Let’s talk dirt: An introduction to O.Reg. 406/19

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Emma Kirwin is CEO and co-founder at DirtMarket.ca Photo: MEE Photography (Michelle Elliot)

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By Emma Kirwin

When it comes to Ontario Regulation 406/19 and soil disposal I oftentimes hear the claim, “Sending my excess soil to a landfill or dumping it in a field works fine for me!”
And to that I say: it actually isn’t working fine for you. Or for the environment. Or for your budget.

Sending soil to a landfill or to an unregulated field will soon not be an option for earthmovers. Once  O. Reg. 406/19 is in full force, these ‘go-to’ options simply aren’t going to fly.

O. Reg. 406/19 is going to restrict the amount of clean soil going into landfills and regulate excess soil movement and disposal like never before.

“Why?” you ask?

One of the many reasons why the provincial government is implementing O. Reg 406/19 is that we are running out of landfill space for excess soil. Every year there are 25 million metric tonnes of soil excavated in Ontario and there are only 122 million metric tonnes of remaining landfill space. There is not a lot of this precious real estate available for your excess soil anymore, hence it being restricted by O.Reg. 406/19.

And when we really think about it, clean soil has no business sitting in a landfill in the first place. O. Reg. 406/19 is pushing the construction industry to reuse clean soil, because why would you throw something away that belongs in the recycling?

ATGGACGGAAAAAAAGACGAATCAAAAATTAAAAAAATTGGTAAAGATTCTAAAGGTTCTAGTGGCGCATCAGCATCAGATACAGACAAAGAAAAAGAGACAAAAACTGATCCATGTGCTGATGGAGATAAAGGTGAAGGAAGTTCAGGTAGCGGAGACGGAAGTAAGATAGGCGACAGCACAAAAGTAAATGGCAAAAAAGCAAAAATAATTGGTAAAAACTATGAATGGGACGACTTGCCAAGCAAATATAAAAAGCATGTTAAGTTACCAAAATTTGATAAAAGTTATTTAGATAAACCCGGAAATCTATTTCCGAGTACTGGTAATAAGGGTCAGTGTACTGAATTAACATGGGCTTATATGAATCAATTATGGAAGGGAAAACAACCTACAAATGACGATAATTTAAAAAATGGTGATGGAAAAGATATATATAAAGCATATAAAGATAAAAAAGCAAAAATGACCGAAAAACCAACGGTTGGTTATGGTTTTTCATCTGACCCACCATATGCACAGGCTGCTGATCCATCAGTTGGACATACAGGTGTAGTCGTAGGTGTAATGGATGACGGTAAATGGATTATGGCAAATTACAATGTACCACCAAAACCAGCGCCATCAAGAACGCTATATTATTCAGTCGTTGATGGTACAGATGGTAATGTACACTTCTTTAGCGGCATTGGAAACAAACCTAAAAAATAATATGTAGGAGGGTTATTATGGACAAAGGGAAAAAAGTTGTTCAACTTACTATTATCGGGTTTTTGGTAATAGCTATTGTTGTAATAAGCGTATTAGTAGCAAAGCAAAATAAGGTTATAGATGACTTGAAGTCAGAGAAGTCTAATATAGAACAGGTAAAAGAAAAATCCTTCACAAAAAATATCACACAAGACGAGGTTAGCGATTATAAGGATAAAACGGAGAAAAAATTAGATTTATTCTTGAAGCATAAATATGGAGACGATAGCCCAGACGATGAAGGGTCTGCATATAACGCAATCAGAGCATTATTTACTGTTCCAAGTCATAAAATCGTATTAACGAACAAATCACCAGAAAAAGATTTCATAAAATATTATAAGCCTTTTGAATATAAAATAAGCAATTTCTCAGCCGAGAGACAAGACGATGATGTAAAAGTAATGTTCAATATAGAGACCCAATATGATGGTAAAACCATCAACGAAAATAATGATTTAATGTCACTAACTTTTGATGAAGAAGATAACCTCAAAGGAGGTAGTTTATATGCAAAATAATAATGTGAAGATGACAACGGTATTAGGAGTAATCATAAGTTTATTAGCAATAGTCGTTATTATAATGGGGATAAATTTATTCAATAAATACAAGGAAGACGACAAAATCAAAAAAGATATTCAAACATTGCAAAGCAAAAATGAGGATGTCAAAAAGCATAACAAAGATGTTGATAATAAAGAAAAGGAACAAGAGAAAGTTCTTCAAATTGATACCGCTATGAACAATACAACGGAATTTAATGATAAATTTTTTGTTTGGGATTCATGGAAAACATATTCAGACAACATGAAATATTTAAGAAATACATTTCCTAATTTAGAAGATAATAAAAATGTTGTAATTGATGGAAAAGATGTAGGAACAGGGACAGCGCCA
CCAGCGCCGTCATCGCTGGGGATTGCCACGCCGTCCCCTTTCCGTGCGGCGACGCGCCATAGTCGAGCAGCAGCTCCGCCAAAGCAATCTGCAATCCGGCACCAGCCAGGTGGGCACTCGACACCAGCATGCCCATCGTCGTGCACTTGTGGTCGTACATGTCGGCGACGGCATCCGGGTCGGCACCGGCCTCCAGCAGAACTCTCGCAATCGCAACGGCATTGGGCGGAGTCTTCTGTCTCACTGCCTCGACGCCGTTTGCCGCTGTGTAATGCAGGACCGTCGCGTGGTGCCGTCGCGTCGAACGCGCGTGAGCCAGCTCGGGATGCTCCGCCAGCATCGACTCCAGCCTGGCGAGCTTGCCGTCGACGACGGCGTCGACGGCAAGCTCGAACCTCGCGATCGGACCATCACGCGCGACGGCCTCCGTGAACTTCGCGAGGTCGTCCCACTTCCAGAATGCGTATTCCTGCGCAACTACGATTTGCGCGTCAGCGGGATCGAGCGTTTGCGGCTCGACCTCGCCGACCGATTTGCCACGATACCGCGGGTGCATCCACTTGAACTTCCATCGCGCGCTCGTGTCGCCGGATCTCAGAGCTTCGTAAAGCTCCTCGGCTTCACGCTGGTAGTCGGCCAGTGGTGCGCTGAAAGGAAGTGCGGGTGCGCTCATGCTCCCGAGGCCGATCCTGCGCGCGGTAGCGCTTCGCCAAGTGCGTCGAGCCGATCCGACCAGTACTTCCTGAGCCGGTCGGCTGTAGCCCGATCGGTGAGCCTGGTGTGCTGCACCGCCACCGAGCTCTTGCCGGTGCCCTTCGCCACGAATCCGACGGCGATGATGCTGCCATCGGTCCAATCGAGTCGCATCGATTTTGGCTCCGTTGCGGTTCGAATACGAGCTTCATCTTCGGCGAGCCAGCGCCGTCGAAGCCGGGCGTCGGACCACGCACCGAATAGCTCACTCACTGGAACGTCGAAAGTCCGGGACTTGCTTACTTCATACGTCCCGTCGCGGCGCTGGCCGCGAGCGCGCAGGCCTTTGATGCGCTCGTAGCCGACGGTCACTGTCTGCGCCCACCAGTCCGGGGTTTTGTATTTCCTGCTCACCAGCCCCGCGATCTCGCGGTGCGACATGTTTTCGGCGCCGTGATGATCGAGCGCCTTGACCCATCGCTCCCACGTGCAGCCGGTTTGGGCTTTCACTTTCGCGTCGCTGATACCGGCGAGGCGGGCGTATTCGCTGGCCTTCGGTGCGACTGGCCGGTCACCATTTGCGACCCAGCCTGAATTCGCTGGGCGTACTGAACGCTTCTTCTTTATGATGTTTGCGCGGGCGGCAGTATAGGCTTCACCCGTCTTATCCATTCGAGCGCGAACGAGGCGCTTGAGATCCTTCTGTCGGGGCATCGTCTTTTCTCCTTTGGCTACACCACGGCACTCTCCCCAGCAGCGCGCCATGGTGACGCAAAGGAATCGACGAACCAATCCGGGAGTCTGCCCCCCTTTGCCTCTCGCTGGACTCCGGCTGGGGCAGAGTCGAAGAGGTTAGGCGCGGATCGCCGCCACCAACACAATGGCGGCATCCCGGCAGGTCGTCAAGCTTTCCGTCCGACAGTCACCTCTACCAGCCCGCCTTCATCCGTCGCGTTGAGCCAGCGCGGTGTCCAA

I’ll be the first to admit it: reusing soil is a lot harder than recycling a plastic water bottle.

Under O. Reg 406/19, there are a variety of requirements that your team will have to meet in order to exercise beneficial soil reuse. These requirements include soil tracking, assessment of past uses, site analysis plan, and soil characterization reports. (Thank goodness for QPs). Although reusing soil requires extra work, it reduces the CO2 emissions spent on soil movement and disposal and promotes a circular economy.

On top of not being environmentally conscious, traditional excess soil disposal options aren’t great for the budget either. Although it may seem like it, O. Reg 406/19 is not all red tape and paperwork. It may actually save you money.

No landfill tipping fees and less of your budget going towards soil disposal. Better yet, finding a nearby site that can reuse your soil means fewer trucking costs. In fact, according to “Ontario is Wasting a Precious Resource”  by OSPE, GTSWCA, and RCCA reusing soil can reduce a project’s total costs by an average of 13%. That is a lot of dough.

This regulation was not purposely crafted to make your life harder (although your life will probably be a bit harder until we get familiarized with the new regs). O. Reg. 406/19 was created to reduce the amount of soil going into landfills, promote a circular economy, and further regulate excess soil management. It is the future of excess soil management and disposal.

The good news is that we earthmovers are all in the same boat as we move into this new, regulated territory.

Or should I say as we break new, regulated ground?

Emma Kirwin is CEO and co-founder at DirtMarket.ca

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